"Rumours," written by Ryan Murphy, directed by Tim Hunter
Firstly, I think props need to be given to the fact that this was technically a Theme Episode with a Big Name Guest Star, and Ryan Murphy successfully handled the storylines with sophistication. It almost felt like an episode from the show's golden First 13 - granted, it's not difficult to evoke that feeling when the Finn-Quinn-Rachel triangle has been renewed in full force, but still. Tonally, all the drama was genuine and heartfelt, and was anchored in the storylines without feeling random or contrived. There were character moments. There were meaningful song choices. There was heartache, and friendship. What more do we want?
Naturally, "Rumours" was not only sampling from the eponymous Fleetwood Mac album, but also was centered around, well, rumors. Specifically, rumors that were circling McKinley thanks to some muckraking by none other than Sue Sylvester. (Or was it David Bowie?) Sue reintroduced the school's newspaper, and assembled a ragtag team of gossip-mongers (yet she somehow missed Kurt, Mercedes, and Tina) to dig up dirt and fabricate stories. Among them were rumors about Brittany and Santana, Sam and Quinn, Sam and Kurt, Rachel and Finn, and Mr. Schue and Broadway. Of course, most of them turned out to be untrue, but they still stirred up trouble at school, and revealed some definitely-true emotions.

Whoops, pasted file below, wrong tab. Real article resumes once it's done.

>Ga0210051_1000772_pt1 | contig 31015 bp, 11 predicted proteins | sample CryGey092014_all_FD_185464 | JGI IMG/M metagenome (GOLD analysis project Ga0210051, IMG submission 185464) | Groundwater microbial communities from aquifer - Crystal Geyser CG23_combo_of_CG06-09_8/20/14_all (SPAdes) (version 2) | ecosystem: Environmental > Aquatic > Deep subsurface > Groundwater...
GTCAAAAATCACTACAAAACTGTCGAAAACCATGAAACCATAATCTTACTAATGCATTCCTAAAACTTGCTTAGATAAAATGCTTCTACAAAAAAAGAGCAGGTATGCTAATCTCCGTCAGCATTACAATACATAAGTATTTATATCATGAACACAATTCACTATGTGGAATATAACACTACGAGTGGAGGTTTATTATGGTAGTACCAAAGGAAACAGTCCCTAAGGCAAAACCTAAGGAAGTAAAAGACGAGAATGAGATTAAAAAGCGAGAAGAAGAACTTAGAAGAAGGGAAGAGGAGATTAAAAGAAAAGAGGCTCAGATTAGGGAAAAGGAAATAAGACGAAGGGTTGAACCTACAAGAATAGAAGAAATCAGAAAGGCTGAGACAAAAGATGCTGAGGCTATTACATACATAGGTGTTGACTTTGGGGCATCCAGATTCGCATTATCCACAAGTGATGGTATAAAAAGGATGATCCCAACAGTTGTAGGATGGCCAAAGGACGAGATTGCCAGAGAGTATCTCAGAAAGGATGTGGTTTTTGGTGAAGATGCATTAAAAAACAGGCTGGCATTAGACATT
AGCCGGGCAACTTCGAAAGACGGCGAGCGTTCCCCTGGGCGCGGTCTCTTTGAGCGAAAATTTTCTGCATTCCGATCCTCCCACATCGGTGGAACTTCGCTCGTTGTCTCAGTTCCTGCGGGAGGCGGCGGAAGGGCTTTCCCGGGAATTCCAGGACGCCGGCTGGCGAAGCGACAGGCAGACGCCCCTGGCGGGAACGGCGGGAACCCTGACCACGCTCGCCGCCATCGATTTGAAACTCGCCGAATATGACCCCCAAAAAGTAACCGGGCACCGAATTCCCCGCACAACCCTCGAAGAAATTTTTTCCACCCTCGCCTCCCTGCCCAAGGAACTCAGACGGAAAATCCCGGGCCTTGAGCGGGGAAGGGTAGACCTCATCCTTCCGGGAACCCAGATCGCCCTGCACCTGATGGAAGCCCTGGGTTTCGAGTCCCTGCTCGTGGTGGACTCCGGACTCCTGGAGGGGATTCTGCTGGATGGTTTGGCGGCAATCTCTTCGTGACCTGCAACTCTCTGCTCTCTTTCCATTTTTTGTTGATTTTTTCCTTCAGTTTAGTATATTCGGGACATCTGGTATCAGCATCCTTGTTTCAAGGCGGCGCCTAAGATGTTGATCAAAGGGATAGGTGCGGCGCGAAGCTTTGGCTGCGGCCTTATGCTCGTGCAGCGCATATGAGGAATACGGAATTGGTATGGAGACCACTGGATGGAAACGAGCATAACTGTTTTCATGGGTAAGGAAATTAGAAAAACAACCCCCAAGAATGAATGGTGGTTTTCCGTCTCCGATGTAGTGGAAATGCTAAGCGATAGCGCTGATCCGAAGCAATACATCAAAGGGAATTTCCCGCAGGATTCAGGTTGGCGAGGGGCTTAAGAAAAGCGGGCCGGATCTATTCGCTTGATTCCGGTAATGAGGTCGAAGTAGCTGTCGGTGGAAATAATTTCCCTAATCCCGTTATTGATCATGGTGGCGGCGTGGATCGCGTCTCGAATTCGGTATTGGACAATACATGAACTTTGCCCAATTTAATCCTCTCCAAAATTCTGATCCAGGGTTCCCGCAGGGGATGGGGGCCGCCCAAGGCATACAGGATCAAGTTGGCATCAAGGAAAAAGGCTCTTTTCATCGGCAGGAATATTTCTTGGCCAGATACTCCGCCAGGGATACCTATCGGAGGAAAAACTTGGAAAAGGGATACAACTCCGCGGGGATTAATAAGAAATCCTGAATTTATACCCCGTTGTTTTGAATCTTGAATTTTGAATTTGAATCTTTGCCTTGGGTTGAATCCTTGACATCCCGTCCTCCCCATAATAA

Rumors about Santana's sexuality are starting to swirl, no thanks to Brittany's literal interpretation of the phrase "playing for both teams" on her hilarious-if-random internet chat show "Fondue for Two," with frequent guest appearances by Lord Tubbington, Brittany's on-and-off-smoking cat. Artie caught on to the girls' connection, and accused Santana of trying to break them up - which, as I recall, is not quite what's happening, although it makes sense that Artie would be sensitive about his relationship with Brittany. She is indeed the hottest girl in school, and he is indeed a boy who wears saddle shoes on legs that don't work. I wish we were able to explore this aspect of Artie and Brittany before they broke up, but alas. Artie called Brittany stupid in a moment of frustration, and the two were done.